A leading vet says the rare case of a pig with bovine TB in Cornwall does not mean the industry is on the verge of a major outbreak.
TB has only just been made a notifiable disease in pigs
Government vets are still examining the source of the disease in two pigs and some piglets on a farm near Bodmin.
But Andy Biggs, president of the British Cattle Veterinary Association, said the evidence so far showed the disease had been confined to the farm.
There is no risk of bovine TB spreading to humans.
Bovine TB in pigs is so rare that the State Veterinary Service only made it a notifiable disease last month.
Mr Biggs said the most likely source of infection was from the pigs eating an infected dead animal.
He told BBC's Farming Today programme: "The likely route would be oral because of lesions on the head of the pigs and an infected wildlife carcass would seem to be the logical route of entry into those pigs.
"Badgers are in the frame but there has been other work with other wildlife vectors. I don't want to point the finger at badgers."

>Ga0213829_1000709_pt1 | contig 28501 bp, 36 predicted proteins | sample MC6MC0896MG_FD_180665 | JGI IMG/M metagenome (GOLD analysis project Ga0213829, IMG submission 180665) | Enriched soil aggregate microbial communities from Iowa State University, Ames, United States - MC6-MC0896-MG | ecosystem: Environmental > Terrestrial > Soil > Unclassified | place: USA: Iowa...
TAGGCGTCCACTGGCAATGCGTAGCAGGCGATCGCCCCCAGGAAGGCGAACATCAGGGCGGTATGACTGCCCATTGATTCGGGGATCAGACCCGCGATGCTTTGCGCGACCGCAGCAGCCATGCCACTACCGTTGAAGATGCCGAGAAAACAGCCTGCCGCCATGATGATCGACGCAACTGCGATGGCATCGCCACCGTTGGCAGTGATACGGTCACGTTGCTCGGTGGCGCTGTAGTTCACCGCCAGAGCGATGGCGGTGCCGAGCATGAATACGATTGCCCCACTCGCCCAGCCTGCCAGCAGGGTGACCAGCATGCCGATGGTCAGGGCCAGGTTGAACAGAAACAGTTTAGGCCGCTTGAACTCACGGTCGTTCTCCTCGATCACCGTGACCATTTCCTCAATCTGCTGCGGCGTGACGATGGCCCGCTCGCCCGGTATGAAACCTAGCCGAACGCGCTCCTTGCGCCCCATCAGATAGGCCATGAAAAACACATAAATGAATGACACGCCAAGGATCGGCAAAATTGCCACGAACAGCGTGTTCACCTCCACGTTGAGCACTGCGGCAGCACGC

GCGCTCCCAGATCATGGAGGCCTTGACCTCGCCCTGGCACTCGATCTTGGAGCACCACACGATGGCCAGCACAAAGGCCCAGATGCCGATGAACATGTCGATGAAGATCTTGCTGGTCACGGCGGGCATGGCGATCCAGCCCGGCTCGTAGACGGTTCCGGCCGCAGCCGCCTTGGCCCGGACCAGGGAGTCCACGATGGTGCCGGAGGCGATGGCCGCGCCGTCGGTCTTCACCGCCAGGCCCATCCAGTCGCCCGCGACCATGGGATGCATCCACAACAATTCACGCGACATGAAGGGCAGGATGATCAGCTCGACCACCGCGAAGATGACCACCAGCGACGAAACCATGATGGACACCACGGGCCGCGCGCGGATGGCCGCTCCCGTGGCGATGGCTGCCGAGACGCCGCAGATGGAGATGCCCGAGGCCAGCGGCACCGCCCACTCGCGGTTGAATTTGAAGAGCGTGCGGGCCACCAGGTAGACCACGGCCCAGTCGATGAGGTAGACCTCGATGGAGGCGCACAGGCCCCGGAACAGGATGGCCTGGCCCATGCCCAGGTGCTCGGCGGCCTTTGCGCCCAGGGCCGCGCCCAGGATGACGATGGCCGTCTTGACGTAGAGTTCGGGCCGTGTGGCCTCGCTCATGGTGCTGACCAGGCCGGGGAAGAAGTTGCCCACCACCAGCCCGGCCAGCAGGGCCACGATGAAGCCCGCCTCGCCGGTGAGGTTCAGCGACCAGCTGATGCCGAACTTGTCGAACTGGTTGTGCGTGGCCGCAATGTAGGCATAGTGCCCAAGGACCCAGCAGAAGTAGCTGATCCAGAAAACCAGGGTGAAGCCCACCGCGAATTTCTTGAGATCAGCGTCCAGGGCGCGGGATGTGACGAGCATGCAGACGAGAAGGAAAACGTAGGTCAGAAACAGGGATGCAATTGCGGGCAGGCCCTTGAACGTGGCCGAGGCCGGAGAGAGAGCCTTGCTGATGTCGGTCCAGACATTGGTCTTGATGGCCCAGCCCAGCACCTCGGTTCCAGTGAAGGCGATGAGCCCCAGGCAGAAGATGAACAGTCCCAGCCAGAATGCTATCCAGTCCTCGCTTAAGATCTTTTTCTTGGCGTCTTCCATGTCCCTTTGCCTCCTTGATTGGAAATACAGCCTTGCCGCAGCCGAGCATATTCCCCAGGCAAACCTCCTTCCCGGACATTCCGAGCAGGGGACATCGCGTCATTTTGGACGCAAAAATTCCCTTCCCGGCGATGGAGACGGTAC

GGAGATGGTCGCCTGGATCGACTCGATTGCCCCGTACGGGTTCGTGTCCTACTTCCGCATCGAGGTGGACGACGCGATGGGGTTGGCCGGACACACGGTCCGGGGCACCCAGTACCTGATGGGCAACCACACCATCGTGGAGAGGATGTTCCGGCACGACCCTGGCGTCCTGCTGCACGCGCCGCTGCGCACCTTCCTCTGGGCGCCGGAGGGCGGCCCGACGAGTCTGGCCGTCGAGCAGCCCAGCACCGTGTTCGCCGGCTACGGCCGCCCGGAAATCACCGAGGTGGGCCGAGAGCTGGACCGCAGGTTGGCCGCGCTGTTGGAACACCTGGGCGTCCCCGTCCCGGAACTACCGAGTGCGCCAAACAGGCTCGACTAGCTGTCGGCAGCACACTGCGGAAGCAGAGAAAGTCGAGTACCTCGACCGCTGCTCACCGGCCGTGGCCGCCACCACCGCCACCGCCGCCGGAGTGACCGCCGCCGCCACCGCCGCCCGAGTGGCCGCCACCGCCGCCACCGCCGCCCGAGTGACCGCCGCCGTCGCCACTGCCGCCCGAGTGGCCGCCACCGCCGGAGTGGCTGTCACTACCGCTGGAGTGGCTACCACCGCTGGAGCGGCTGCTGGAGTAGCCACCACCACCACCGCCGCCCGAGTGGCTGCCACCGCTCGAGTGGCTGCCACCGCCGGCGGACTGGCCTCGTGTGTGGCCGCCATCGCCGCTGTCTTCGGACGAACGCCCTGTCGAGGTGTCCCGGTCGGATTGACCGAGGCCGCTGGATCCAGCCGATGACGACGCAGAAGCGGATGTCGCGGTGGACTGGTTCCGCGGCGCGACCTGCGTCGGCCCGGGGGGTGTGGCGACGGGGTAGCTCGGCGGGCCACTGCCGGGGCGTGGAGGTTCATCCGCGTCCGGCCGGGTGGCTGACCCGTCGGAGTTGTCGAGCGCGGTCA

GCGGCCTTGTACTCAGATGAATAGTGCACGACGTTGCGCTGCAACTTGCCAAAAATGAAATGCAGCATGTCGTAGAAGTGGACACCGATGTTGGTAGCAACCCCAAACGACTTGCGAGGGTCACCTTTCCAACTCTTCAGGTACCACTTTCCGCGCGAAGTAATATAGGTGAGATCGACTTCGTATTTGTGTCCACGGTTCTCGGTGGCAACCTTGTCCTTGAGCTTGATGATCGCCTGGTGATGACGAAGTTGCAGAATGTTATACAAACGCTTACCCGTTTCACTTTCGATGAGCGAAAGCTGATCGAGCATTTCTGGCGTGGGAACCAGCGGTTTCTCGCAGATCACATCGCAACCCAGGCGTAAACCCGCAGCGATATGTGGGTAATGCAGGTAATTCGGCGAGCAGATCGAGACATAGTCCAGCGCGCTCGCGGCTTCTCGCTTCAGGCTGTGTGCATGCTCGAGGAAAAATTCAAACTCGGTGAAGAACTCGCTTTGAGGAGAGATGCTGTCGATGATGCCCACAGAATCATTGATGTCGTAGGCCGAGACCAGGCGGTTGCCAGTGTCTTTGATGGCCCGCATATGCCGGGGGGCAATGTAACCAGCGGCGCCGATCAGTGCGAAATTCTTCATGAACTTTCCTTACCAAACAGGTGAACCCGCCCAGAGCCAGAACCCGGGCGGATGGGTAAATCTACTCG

He said it was "highly unlikely" that the disease, which is widespread among cattle in the West Country, would spread to the wider pig population.
He said: "It sounds like a point source infection.
"It is a very rare occurrence, but we can use it as an indicator that the wildlife reservoir of bovine TB is such now that it is spilling over into other species."
The Department for the Environment, Farming and Rural Affairs (Defra) is looking at a number of possible sources, including infected wildlife and unpasteurised milk from other farms.
Farmer Martin Appleton has been forced to slaughter his herd of Gloucester Old Spots and animal movements from his farm have been placed under restriction.
He said: "It is very confusing. I don't understand where it came from or how we got it."